SALT LAKE CITY — It’s not what was inside his room that Jeff Stant was most grateful for — not the bug-free bed, the clean sink, the personal minifridge or the second-story window view of the street outside.
It was the door locked behind him.
Living at a shelter in downtown Salt Lake City for the previous 11 months, Stant had known thieves to knife open bags in the night. He slept with his shoes under his mattress, so they'd be there in the morning. At the nearby Rio Grande Hotel for $330 per month, Stant had bought back his sense of security.
“I knew what I left in my room was going to be there when I got back,” he said. “It’s a good feeling.”
Four years later, the 57-year-old cook at the local food hall has an enviable setup. A flat-screen TV. Wall-mounted speakers. Space enough for a comfy chair and his bicycle. His cookware is organized on a long shelf above the sink, and he keeps a full spice rack, a case of energy drinks and a few lightly touched bottles of top-shelf liquor.
The Rio Grande Hotel was built in 1911 for railroad workers at the adjacent depot, and it still offers low-cost rooms with shared kitchens and bathrooms. Nobody has to sign a lease or divulge their criminal record. It's clean and quiet, and through an innovative private management approach, it's able to turn a profit.
And yet the 50 rooms here constitute the city's only housing in the category known as single-room occupancy (SRO), down from 800 in 1978. The same trend played out nationally throughout the 20th century, when residential hotels were decimated by zoning and redevelopment as critics of hotel living said it bred crime, disease and culturally deviant lifestyles.
Today's widespread shortages of affordable urban rentals have led modern planners in places like New York and Chicago to try to preserve what's left of single-room occupancy.
In Salt Lake City, where the 1,100-bed shelter is slated to be replaced next summer by three smaller shelters with a lesser overall capacity, leaders have begun to see SRO housing might as a missing piece in a revamped homeless services model: a stepping stone for the homeless and a safety net for those who might otherwise become homeless.
Stant, who went to the shelter after being laid off, estimated 50 to 75 percent of people there could benefit from similar rooms. He's still looking for an apartment, but in the absence of more conventional housing, a locked a door counts for a lot.
The death of SROs
Paul Groth was baffled when, in August 1977, thousands of protesters surrounded San Francisco’s International Hotel to stop police from evicting elderly residents ahead of the building’s demolition.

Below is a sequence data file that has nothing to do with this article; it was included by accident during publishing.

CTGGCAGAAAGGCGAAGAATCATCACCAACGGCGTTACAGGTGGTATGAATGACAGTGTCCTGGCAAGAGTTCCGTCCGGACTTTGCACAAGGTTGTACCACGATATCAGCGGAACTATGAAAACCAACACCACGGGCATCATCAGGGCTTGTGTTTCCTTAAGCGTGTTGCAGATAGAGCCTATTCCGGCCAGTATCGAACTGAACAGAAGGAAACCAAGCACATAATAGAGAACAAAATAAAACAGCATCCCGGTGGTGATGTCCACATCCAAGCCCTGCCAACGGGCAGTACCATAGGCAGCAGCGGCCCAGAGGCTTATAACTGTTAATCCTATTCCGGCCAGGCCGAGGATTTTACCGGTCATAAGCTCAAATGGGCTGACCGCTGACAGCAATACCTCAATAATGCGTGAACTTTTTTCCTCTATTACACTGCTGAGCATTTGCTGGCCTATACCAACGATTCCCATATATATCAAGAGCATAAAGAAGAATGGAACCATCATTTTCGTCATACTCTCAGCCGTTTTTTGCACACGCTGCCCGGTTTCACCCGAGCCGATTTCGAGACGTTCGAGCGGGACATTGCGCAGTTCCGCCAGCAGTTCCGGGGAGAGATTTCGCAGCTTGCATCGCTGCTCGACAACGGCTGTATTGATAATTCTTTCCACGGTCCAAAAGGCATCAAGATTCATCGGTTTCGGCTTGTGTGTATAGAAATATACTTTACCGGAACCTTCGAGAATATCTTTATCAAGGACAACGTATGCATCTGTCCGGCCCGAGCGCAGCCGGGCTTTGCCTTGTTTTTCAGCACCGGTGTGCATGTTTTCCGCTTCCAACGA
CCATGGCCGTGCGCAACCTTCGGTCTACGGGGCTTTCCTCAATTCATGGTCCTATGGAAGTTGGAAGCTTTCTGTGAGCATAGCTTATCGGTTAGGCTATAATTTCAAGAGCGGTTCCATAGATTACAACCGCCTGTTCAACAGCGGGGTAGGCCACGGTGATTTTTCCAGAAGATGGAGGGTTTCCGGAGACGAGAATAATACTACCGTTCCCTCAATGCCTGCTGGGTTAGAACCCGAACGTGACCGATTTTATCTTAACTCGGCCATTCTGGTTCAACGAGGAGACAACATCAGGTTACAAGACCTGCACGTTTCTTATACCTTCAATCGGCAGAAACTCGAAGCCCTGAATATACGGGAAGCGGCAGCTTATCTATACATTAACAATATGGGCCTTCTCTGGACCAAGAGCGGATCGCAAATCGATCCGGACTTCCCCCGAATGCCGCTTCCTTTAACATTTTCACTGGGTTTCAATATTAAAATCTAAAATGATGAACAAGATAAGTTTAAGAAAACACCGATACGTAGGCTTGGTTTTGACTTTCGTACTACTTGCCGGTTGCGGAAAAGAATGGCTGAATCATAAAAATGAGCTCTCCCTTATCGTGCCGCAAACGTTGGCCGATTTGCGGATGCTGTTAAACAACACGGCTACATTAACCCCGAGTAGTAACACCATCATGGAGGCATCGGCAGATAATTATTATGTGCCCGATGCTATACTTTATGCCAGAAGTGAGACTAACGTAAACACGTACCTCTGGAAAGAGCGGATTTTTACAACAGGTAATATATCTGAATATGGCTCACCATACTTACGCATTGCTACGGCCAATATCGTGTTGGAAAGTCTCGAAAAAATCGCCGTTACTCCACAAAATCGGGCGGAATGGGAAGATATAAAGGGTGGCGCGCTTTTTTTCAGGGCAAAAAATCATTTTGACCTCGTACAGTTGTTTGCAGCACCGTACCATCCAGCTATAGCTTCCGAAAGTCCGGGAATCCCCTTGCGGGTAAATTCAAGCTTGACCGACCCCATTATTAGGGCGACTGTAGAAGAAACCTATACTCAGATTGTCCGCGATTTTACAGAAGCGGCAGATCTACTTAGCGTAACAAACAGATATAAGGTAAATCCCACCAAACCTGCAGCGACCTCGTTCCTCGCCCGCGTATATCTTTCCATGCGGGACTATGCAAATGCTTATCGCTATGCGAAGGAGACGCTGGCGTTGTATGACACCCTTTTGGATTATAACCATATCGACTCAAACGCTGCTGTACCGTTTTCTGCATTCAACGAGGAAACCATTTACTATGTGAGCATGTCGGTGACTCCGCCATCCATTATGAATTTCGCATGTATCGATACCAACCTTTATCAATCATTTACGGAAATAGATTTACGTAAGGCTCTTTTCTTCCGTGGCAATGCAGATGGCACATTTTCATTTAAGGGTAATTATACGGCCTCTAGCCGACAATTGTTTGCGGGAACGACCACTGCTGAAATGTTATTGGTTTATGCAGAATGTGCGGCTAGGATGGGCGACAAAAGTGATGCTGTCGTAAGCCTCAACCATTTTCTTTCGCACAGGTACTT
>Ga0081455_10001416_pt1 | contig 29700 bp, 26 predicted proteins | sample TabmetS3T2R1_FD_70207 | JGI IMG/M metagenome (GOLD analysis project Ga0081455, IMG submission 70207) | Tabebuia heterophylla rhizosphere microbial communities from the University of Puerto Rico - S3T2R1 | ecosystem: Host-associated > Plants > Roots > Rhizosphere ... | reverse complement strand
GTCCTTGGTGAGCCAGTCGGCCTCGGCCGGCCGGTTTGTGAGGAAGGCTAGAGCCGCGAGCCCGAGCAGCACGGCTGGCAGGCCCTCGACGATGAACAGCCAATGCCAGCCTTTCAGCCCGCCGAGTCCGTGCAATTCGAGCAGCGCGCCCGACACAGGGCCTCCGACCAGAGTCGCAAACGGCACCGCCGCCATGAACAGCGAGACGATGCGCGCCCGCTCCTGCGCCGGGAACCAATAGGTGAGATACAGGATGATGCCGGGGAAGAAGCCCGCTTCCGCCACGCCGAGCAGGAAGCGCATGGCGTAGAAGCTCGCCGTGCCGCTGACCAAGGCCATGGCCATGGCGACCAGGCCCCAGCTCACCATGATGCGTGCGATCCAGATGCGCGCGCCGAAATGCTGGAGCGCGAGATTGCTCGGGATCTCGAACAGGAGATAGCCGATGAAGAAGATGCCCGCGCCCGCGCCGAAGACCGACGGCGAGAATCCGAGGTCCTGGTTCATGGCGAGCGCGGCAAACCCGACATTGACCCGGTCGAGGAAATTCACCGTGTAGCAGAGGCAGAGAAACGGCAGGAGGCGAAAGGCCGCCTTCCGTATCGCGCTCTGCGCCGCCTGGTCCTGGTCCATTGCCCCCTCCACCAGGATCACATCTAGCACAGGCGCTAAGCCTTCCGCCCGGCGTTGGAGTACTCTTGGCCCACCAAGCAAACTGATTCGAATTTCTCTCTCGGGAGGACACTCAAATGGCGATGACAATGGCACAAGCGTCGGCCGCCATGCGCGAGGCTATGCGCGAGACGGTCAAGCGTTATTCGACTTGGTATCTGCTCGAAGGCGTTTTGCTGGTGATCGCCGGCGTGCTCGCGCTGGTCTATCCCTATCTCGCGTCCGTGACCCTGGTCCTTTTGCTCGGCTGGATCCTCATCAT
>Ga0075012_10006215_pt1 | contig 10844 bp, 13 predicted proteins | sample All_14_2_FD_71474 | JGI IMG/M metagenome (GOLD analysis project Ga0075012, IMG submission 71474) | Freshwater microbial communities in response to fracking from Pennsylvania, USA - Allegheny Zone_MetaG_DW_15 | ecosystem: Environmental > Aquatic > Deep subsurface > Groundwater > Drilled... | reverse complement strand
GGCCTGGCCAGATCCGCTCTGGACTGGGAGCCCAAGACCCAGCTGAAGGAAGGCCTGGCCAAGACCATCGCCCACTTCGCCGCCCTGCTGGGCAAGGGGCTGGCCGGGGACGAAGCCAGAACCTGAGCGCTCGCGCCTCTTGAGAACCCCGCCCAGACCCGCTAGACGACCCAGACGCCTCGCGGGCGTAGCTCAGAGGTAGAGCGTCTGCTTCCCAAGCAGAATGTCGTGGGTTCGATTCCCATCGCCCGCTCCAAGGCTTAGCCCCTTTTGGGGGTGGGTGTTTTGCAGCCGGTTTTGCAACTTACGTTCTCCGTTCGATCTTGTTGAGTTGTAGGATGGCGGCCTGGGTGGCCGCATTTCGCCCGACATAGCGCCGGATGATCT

“I asked, ‘Why such a fuss? Why would anyone want to live in a hotel?’” the University of California, Berkeley professor emeritus of architecture and geography wrote in the introduction to his 1994 book on the subject, “Living Downtown.”
But Groth needed a dissertation topic, and he eventually undertook what would become an authoritative study of San Francisco’s rich history of hotel living. (All while the site of the razed International sat empty, save for the homeless who gathered in its basement archways to escape the wind. It was only rebuilt as senior housing in 2005.)
Groth eventually concludes in “Living Downtown” that “this wholesale closing and destruction of residential hotels is a major tragedy and a root cause of homelessness in the United States.”
“A good hotel room of 150 square feet — dry space, perhaps with a bath or a room sink, cold and sometimes hot water, enough electric service to run a 60-watt bulb and a television, central heat, and access to telephones and other services — constitutes a living unit mechanically more luxuriant than those lived in by a third to a half of the population of the earth.”
It was common throughout the first half of the 20th century for American city dwellers to live in hotel rooms, which ranged from palatial suites to nickel-a-night spaces on a flophouse floor.
Frugal Calvin Coolidge and his wife shared a $1-per-night room in Boston (about $20 in today's dollars) until he became Massachusetts’ governor and his friends persuaded them to upgrade to a $2 room. As a young congressman, Lyndon Johnson spent three years at Washington, D.C.’s Dodge Hotel. Rooming houses that operated similarly to the Rio Grande Hotel contained an eclectic mix of teachers, machinists, policemen and nurses, day laborers and newlyweds.
But the tide of public opinion turned against hotel life. Some were sources of crime, fires, disease. Hotel living became viewed as aberrantly individual, delaying the formation of families living the American Dream in single-family homes. City officials and planners began to say things like “Nobody should have to live in a hotel.” Concentrations of single-room occupancy became known as “skid rows.”
After World War II, many cities rewrote their codes to exclude rooming houses from multifamily zones. In the ensuing decades, those SRO rooms that remained were often filled long-term with elderly patients referred by welfare departments or mental health patients released by shuttered institutions. That meant the job of managing residency hotels became as much casework as hospitality.